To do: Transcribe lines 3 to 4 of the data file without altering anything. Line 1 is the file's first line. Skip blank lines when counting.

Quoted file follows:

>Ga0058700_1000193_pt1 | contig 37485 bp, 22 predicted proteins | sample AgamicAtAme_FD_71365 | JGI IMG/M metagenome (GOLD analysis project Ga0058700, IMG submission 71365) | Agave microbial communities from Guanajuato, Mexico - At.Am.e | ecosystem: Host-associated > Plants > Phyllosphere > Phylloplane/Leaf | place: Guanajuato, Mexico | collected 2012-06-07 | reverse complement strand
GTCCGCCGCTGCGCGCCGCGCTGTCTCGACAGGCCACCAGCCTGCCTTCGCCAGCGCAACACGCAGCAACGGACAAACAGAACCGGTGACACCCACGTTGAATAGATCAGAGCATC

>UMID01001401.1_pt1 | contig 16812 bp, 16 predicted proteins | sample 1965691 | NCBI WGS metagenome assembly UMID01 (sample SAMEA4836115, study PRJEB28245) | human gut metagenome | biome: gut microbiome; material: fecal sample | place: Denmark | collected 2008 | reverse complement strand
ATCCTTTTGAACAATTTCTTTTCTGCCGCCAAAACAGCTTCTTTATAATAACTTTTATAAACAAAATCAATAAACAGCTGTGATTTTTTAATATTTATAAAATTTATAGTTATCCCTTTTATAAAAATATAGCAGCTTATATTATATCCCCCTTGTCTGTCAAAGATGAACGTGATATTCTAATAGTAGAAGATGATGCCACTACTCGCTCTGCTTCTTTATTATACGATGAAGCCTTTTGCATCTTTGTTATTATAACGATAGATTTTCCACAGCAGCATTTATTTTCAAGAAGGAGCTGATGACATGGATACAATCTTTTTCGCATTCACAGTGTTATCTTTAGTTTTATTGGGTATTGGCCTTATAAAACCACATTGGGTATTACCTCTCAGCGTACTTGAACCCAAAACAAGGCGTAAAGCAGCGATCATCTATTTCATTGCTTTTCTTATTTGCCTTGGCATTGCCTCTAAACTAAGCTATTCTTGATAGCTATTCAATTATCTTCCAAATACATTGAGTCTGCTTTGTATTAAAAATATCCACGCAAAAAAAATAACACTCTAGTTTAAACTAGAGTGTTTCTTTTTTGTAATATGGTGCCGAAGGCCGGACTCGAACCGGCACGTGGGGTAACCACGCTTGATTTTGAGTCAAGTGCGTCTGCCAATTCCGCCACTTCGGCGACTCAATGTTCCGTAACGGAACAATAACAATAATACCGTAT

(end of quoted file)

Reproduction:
>UMID01001401.1_pt1 | contig 16812 bp, 16 predicted proteins | sample 1965691 | NCBI WGS metagenome assembly UMID01 (sample SAMEA4836115, study PRJEB28245) | human gut metagenome | biome: gut microbiome; material: fecal sample | place: Denmark | collected 2008 | reverse complement strand
ATCCTTTTGAACAATTTCTTTTCTGCCGCCAAAACAGCTTCTTTATAATAACTTTTATAAACAAAATCAATAAACAGCTGTGATTTTTTAATATTTATAAAATTTATAGTTATCCCTTTTATAAAAATATAGCAGCTTATATTATATCCCCCTTGTCTGTCAAAGATGAACGTGATATTCTAATAGTAGAAGATGATGCCACTACTCGCTCTGCTTCTTTATTATACGATGAAGCCTTTTGCATCTTTGTTATTATAACGATAGATTTTCCACAGCAGCATTTATTTTCAAGAAGGAGCTGATGACATGGATACAATCTTTTTCGCATTCACAGTGTTATCTTTAGTTTTATTGGGTATTGGCCTTATAAAACCACATTGGGTATTACCTCTCAGCGTACTTGAACCCAAAACAAGGCGTAAAGCAGCGATCATCTATTTCATTGCTTTTCTTATTTGCCTTGGCATTGCCTCTAAACTAAGCTATTCTTGATAGCTATTCAATTATCTTCCAAATACATTGAGTCTGCTTTGTATTAAAAATATCCACGCAAAAAAAATAACACTCTAGTTTAAACTAGAGTGTTTCTTTTTTGTAATATGGTGCCGAAGGCCGGACTCGAACCGGCACGTGGGGTAACCACGCTTGATTTTGAGTCAAGTGCGTCTGCCAATTCCGCCACTTCGGCGACTCAATGTTCCGTAACGGAACAATAACAATAATACCGTAT